FIG. 1E is an isometric view of the optical filter cell shown in FIG. 1B with one of the optical elements configured for adjustment of the center wavelength of the filter and with an alternate coupler configuration. As discussed above in connection with FIG. 1C, the cleaving of element 120 into wedges 102A and 120B provides a means for shifting the center wavelength of the cell.

FIG. 1E also introduces still another configuration for blocks 110 and 130 shown in FIGS. 1AB. This alternate block configuration is also shown in the context of intensity dependent beam splitting as introduced in FIG. 1B, and may be applied with equal advantage to the polarization dependent beam splitting shown in FIG. 1A. In this embodiment of the invention, the block structure is dispensed with and each coupler 164, 174, is defined on its own discrete substrate. Suitable substrates include any suitable transparent medium, e.g. optical glass or a semi-conductor. Similarly, reflectors 112 and 132 are realized on their own discrete substrate, which in this case does not need to be transparent. Each coupler and reflector is positioned with respect to one another by a suitably stable frame, not shown.

FIGS. 2AB are isometric and end views, respectively, of a multi-cell implementation of the optical filter cell shown in FIG. 1A. Two cells 100 and 200 are shown coupled serially to one another in sequence. This concept of serially coupling cells allows an optical filter to exhibit a more complex transfer function than the simple sinusoidal output provided by the single cell shown in FIG. 1A.

In this example, the delay paths provided by cell 200 and their delay difference, are larger than the delay paths and delay difference provided by cell 100. This result can be achieved either by fabricating cell 200 from the same optical elements as cell 100, with an increase in the physical length of the elements, or by fabricating cell 200 from optical elements with higher indices of refraction than those of cell 100, thus maintaining the same form factor for both cells.

The combination of the first cell and subsequent cells can be looked at as establishing, by the difference between their delay paths, the fundamental sinusoidal harmonic for the sequence and higher order harmonics. This objective can be achieved by designing one of the cells in the sequence with a Free Spectral Range (FSR) corresponding with the desired fundamental harmonic. Other cells can be designed with FSRs that are integer fractions of the base FSR. The coefficients or amplitude of each harmonic are provided by varying the coupling ratio/percentage/coefficients between a polarized input to a cell, and the P and S polarization axes of the cell, as provided by the corresponding polarization beam splitter. The coupling coefficients are varied by tilting of a cell about the propagation path of a polarized input to each cell.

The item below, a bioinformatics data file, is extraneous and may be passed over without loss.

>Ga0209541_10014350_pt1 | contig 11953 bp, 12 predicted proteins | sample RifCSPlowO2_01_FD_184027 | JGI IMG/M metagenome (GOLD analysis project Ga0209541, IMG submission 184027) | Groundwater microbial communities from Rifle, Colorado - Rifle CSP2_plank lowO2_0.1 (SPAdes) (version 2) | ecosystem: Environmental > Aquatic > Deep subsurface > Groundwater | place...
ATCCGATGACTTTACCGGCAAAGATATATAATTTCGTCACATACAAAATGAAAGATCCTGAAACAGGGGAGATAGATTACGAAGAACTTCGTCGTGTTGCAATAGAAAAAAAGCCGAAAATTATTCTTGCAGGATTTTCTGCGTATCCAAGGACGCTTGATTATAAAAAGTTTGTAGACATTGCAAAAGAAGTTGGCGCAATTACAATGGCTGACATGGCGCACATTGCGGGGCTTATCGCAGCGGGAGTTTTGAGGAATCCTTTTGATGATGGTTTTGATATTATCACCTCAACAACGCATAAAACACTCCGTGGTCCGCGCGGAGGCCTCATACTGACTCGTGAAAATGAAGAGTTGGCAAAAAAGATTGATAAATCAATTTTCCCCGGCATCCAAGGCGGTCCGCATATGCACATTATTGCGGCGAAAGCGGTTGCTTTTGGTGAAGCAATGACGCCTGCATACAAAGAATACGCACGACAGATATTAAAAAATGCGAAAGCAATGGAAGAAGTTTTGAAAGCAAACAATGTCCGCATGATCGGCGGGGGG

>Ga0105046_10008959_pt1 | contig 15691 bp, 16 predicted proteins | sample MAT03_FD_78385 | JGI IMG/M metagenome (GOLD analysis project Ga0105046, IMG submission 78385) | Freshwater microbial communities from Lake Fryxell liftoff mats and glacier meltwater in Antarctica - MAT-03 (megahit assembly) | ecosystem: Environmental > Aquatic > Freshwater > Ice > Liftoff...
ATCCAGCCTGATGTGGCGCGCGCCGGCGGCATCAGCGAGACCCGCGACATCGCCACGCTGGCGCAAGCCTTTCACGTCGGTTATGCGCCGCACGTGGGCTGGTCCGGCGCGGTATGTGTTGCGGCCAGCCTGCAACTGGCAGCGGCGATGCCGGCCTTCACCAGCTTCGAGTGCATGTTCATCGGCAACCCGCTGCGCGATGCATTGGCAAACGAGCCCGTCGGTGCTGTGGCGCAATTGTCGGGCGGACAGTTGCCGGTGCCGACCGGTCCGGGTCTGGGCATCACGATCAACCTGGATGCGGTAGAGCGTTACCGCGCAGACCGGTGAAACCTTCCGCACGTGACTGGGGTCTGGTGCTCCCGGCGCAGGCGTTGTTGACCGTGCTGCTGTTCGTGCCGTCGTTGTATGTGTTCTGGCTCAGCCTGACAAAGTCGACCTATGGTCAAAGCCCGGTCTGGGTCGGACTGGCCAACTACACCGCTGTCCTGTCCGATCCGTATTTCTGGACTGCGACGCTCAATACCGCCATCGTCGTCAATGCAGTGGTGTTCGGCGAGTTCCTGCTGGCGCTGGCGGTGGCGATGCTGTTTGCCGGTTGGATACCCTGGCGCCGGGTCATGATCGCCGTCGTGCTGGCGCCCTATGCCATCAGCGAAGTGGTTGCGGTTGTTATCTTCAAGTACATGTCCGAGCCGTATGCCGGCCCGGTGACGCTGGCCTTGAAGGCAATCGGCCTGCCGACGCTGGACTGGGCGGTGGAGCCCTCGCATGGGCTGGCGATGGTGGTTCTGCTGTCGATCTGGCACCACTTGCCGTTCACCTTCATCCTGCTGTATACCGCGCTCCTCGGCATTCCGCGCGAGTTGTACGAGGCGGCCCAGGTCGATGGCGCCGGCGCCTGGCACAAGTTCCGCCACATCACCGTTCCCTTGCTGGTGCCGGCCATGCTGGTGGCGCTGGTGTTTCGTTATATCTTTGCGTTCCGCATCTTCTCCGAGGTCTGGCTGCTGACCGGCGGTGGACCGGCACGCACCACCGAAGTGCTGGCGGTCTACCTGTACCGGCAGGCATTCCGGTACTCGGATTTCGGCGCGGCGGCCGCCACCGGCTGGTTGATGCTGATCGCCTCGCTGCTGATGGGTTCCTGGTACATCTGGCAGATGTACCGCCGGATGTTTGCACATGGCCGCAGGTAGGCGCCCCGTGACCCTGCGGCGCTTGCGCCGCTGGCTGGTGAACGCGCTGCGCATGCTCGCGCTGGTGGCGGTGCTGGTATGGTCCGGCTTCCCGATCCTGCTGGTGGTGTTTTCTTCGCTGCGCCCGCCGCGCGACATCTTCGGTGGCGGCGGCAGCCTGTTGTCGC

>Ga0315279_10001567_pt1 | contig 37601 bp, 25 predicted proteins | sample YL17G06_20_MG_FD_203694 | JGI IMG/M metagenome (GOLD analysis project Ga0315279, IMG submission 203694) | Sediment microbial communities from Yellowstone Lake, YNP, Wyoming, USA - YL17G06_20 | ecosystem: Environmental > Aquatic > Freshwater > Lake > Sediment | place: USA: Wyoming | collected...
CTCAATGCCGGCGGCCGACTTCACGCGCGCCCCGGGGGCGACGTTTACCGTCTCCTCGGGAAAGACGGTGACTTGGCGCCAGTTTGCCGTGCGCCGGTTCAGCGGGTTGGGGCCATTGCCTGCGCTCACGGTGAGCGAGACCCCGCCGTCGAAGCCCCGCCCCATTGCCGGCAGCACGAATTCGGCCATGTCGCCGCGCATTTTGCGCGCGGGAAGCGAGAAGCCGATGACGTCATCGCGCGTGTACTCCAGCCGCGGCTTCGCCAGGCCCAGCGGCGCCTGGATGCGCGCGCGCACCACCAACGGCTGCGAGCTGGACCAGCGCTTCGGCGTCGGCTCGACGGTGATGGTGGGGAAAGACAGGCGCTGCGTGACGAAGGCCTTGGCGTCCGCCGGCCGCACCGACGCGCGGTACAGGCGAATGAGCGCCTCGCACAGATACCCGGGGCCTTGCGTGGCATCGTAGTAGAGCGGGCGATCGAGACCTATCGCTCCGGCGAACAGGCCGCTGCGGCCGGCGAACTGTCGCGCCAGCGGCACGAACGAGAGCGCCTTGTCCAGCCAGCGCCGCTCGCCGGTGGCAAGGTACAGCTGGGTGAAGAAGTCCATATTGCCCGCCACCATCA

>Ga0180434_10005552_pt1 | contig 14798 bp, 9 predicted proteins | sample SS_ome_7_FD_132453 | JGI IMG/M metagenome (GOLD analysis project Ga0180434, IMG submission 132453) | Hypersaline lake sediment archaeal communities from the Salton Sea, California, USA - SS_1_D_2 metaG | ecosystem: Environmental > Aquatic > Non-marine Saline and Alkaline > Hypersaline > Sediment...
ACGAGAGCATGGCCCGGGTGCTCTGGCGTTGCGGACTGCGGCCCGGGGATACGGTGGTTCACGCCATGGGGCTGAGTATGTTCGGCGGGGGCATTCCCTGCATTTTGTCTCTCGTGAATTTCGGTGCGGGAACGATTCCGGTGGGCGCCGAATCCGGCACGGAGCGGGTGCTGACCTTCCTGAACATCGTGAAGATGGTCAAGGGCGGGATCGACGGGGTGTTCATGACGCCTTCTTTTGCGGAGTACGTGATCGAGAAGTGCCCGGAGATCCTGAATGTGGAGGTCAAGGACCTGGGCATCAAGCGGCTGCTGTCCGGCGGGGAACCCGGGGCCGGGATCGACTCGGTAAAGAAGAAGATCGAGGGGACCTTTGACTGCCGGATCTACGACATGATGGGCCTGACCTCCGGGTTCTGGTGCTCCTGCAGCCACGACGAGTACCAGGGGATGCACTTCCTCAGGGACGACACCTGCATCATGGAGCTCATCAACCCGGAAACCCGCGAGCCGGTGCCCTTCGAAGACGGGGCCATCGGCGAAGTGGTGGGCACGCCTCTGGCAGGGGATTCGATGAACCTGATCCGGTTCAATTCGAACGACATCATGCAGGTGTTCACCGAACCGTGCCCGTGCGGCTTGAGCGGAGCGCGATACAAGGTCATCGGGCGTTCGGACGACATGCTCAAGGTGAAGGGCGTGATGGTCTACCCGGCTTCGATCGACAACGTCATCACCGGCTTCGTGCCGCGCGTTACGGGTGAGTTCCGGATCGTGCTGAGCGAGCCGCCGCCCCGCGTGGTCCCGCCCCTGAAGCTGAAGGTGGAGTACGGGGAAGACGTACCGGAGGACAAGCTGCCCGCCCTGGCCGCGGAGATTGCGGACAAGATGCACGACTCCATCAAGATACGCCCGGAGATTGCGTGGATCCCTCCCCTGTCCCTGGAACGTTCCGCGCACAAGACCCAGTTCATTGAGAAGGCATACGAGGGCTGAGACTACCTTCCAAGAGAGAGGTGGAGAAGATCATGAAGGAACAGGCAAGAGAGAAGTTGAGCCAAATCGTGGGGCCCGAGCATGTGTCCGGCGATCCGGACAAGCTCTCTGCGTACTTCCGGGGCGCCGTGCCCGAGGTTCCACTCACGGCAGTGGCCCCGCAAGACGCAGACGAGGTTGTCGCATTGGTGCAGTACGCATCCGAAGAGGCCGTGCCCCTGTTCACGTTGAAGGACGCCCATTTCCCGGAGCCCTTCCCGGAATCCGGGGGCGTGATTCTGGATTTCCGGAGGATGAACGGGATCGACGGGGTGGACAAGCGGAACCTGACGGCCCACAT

Cell 100 includes the components described above in connection with FIG. 1A. Cell 200 includes couplers 214, 234 employing polarization dependent beam splitting, linked by a pair of delay paths 250 and 246, 248, 252. Cell 200 includes opposing optical glass blocks 210, 230 displaced from one another along the z axis with optical element 220 covering the span between the blocks. Optical glass block 210 is shown with a reflector 212 and a polarization dependent beam splitter 214 displaced from each other in a direction defined by the y axis. Optical glass block 230 is shown with a reflector 232 and a polarization dependent beam splitter 234 displaced from each other in a direction defined by the y axis. The polarization dependent beam splitters have S polarization axes that are aligned with one another. Between the couplers, an optical element 220 is shown. The various components are shown on top of base 206.

Polarized beam 140 has, in the example shown, a linearly polarized input with a vector 144. This beam enters cell 100 at first port 102, is reflected and transmitted by polarization beam splitter 114 onto one end of the pair of delay paths θS2 and θP2. At the opposite end of the delay paths, reflection and transmission by polarization beam splitter 234 produces a common output beam 254 that exits cell 200 at port 204. The process can be repeated to form a longer sequence of cells and a more complex optical filter transfer function.